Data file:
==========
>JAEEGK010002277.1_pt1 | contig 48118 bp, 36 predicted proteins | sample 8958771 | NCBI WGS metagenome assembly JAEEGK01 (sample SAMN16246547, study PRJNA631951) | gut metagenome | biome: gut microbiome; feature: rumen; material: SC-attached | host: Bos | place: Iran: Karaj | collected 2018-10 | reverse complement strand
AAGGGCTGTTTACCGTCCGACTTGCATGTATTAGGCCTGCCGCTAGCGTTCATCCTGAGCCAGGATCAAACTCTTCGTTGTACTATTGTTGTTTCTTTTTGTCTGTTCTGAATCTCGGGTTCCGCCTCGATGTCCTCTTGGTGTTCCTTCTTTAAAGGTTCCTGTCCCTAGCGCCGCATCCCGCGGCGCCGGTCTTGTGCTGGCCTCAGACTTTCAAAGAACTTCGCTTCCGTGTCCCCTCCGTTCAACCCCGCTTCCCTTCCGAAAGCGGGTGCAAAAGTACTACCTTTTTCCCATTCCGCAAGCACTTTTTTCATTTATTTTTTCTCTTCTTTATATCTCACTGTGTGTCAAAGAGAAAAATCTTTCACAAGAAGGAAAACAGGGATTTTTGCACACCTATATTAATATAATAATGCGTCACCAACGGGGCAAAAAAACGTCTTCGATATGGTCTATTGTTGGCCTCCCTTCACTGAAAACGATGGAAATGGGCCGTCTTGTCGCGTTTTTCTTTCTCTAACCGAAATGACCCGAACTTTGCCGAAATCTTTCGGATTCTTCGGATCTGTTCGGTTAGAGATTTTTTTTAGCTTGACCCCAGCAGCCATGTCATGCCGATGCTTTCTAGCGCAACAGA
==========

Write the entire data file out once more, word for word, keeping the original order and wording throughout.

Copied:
>JAEEGK010002277.1_pt1 | contig 48118 bp, 36 predicted proteins | sample 8958771 | NCBI WGS metagenome assembly JAEEGK01 (sample SAMN16246547, study PRJNA631951) | gut metagenome | biome: gut microbiome; feature: rumen; material: SC-attached | host: Bos | place: Iran: Karaj | collected 2018-10 | reverse complement strand
AAGGGCTGTTTACCGTCCGACTTGCATGTATTAGGCCTGCCGCTAGCGTTCATCCTGAGCCAGGATCAAACTCTTCGTTGTACTATTGTTGTTTCTTTTTGTCTGTTCTGAATCTCGGGTTCCGCCTCGATGTCCTCTTGGTGTTCCTTCTTTAAAGGTTCCTGTCCCTAGCGCCGCATCCCGCGGCGCCGGTCTTGTGCTGGCCTCAGACTTTCAAAGAACTTCGCTTCCGTGTCCCCTCCGTTCAACCCCGCTTCCCTTCCGAAAGCGGGTGCAAAAGTACTACCTTTTTCCCATTCCGCAAGCACTTTTTTCATTTATTTTTTCTCTTCTTTATATCTCACTGTGTGTCAAAGAGAAAAATCTTTCACAAGAAGGAAAACAGGGATTTTTGCACACCTATATTAATATAATAATGCGTCACCAACGGGGCAAAAAAACGTCTTCGATATGGTCTATTGTTGGCCTCCCTTCACTGAAAACGATGGAAATGGGCCGTCTTGTCGCGTTTTTCTTTCTCTAACCGAAATGACCCGAACTTTGCCGAAATCTTTCGGATTCTTCGGATCTGTTCGGTTAGAGATTTTTTTTAGCTTGACCCCAGCAGCCATGTCATGCCGATGCTTTCTAGCGCAACAGA